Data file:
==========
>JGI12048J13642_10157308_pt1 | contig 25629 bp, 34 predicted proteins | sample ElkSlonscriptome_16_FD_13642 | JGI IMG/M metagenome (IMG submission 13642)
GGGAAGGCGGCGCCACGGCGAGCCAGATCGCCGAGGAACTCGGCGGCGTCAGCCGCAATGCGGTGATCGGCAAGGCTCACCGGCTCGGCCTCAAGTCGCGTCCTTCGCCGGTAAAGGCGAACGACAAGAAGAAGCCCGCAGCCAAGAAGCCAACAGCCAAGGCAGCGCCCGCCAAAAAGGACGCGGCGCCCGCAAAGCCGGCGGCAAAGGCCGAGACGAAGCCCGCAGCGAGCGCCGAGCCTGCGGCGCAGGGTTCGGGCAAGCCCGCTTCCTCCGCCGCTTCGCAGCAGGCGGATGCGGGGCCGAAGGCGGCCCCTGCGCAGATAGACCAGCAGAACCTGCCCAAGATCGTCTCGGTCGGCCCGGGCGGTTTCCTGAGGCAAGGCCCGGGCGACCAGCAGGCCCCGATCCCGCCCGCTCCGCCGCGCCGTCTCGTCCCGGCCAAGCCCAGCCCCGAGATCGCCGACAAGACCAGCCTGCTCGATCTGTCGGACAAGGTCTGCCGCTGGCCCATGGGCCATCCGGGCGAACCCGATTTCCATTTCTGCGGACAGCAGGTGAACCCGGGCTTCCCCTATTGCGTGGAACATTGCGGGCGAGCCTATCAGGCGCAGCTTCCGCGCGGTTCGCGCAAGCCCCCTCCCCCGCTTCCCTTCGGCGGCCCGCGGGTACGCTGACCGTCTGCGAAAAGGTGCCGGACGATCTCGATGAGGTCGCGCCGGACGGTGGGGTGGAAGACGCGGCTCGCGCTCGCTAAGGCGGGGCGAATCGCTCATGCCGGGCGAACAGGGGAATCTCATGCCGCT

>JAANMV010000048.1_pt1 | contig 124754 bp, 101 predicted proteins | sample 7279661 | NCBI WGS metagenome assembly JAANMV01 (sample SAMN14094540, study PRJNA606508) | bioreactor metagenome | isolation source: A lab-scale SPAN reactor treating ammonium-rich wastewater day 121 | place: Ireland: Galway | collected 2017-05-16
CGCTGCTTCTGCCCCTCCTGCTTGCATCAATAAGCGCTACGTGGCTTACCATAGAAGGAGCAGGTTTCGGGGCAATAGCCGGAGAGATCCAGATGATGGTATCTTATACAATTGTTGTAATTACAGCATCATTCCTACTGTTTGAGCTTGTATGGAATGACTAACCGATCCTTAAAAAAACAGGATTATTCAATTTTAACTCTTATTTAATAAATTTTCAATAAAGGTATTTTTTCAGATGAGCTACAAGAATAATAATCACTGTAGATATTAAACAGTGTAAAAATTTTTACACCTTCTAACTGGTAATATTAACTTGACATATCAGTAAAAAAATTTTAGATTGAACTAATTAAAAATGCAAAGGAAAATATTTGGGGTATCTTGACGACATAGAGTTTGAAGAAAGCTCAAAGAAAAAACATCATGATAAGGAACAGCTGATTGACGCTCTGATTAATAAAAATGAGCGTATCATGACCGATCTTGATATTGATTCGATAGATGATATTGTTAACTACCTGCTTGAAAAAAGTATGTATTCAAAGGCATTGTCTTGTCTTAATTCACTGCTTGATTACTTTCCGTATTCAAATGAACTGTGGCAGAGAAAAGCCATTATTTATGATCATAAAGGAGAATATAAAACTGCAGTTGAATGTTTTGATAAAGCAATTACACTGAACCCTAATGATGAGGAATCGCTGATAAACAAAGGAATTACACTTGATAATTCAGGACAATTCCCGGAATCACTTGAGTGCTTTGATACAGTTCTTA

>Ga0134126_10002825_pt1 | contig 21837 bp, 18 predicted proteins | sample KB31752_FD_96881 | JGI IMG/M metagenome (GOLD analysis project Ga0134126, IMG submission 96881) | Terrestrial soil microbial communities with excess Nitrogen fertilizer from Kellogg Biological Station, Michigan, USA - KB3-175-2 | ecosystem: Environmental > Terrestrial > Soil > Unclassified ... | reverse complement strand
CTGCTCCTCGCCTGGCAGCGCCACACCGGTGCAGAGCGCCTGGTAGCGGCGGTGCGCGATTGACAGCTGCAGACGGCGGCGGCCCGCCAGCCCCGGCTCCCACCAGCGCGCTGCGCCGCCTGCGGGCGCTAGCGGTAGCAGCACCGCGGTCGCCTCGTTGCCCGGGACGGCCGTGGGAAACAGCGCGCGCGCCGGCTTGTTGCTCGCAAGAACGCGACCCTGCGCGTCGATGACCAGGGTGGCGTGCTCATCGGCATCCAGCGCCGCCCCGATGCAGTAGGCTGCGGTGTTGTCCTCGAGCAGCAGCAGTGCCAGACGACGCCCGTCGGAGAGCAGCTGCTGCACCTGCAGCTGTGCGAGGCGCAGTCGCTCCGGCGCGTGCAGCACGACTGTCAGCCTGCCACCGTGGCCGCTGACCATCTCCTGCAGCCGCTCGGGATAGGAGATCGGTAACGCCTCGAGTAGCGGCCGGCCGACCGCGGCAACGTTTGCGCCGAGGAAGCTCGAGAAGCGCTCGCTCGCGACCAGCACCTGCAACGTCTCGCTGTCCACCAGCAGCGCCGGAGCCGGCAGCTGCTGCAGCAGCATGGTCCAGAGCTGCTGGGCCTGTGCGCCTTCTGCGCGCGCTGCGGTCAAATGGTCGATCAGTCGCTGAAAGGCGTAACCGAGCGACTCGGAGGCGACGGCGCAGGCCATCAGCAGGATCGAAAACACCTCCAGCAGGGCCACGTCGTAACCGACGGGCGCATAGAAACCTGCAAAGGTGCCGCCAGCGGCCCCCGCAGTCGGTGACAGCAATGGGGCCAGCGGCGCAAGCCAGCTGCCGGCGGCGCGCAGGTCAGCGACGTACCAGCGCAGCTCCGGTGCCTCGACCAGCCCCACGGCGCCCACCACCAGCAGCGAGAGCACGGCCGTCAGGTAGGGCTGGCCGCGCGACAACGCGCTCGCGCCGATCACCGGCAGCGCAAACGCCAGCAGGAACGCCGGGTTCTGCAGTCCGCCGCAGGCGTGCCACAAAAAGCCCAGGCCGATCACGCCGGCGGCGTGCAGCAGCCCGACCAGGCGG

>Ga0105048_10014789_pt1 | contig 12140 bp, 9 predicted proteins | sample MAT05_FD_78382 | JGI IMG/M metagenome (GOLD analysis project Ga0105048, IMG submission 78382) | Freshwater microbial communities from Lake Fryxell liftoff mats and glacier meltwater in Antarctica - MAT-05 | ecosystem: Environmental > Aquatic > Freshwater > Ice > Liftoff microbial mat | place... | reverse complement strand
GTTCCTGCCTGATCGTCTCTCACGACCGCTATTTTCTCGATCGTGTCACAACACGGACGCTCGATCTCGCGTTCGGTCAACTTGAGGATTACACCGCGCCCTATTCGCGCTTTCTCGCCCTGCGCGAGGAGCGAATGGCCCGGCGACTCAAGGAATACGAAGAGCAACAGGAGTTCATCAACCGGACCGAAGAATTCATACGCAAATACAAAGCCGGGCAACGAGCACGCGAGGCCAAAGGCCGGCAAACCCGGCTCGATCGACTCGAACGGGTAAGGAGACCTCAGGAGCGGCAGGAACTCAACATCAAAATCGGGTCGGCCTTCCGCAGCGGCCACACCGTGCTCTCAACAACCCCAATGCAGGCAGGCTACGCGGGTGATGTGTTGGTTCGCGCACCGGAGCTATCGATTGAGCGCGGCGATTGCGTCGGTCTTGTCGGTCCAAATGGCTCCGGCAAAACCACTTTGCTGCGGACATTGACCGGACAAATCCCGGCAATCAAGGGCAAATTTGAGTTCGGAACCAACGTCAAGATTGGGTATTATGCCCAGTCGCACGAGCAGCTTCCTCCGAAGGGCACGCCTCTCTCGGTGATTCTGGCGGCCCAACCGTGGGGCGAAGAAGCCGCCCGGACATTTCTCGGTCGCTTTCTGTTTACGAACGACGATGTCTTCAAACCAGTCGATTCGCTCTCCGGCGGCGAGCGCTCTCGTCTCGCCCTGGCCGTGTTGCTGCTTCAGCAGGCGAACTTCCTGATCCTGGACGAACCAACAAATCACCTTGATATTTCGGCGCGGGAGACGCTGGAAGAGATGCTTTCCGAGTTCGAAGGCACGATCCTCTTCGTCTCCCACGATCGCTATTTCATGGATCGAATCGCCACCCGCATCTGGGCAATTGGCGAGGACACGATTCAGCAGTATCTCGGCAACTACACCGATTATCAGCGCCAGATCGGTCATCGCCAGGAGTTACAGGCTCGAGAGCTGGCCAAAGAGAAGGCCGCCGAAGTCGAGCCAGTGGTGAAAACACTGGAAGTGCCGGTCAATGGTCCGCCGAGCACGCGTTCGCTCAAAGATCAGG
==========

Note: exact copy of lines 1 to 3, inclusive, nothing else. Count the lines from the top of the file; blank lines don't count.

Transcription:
>JGI12048J13642_10157308_pt1 | contig 25629 bp, 34 predicted proteins | sample ElkSlonscriptome_16_FD_13642 | JGI IMG/M metagenome (IMG submission 13642)
GGGAAGGCGGCGCCACGGCGAGCCAGATCGCCGAGGAACTCGGCGGCGTCAGCCGCAATGCGGTGATCGGCAAGGCTCACCGGCTCGGCCTCAAGTCGCGTCCTTCGCCGGTAAAGGCGAACGACAAGAAGAAGCCCGCAGCCAAGAAGCCAACAGCCAAGGCAGCGCCCGCCAAAAAGGACGCGGCGCCCGCAAAGCCGGCGGCAAAGGCCGAGACGAAGCCCGCAGCGAGCGCCGAGCCTGCGGCGCAGGGTTCGGGCAAGCCCGCTTCCTCCGCCGCTTCGCAGCAGGCGGATGCGGGGCCGAAGGCGGCCCCTGCGCAGATAGACCAGCAGAACCTGCCCAAGATCGTCTCGGTCGGCCCGGGCGGTTTCCTGAGGCAAGGCCCGGGCGACCAGCAGGCCCCGATCCCGCCCGCTCCGCCGCGCCGTCTCGTCCCGGCCAAGCCCAGCCCCGAGATCGCCGACAAGACCAGCCTGCTCGATCTGTCGGACAAGGTCTGCCGCTGGCCCATGGGCCATCCGGGCGAACCCGATTTCCATTTCTGCGGACAGCAGGTGAACCCGGGCTTCCCCTATTGCGTGGAACATTGCGGGCGAGCCTATCAGGCGCAGCTTCCGCGCGGTTCGCGCAAGCCCCCTCCCCCGCTTCCCTTCGGCGGCCCGCGGGTACGCTGACCGTCTGCGAAAAGGTGCCGGACGATCTCGATGAGGTCGCGCCGGACGGTGGGGTGGAAGACGCGGCTCGCGCTCGCTAAGGCGGGGCGAATCGCTCATGCCGGGCGAACAGGGGAATCTCATGCCGCT

>JAANMV010000048.1_pt1 | contig 124754 bp, 101 predicted proteins | sample 7279661 | NCBI WGS metagenome assembly JAANMV01 (sample SAMN14094540, study PRJNA606508) | bioreactor metagenome | isolation source: A lab-scale SPAN reactor treating ammonium-rich wastewater day 121 | place: Ireland: Galway | collected 2017-05-16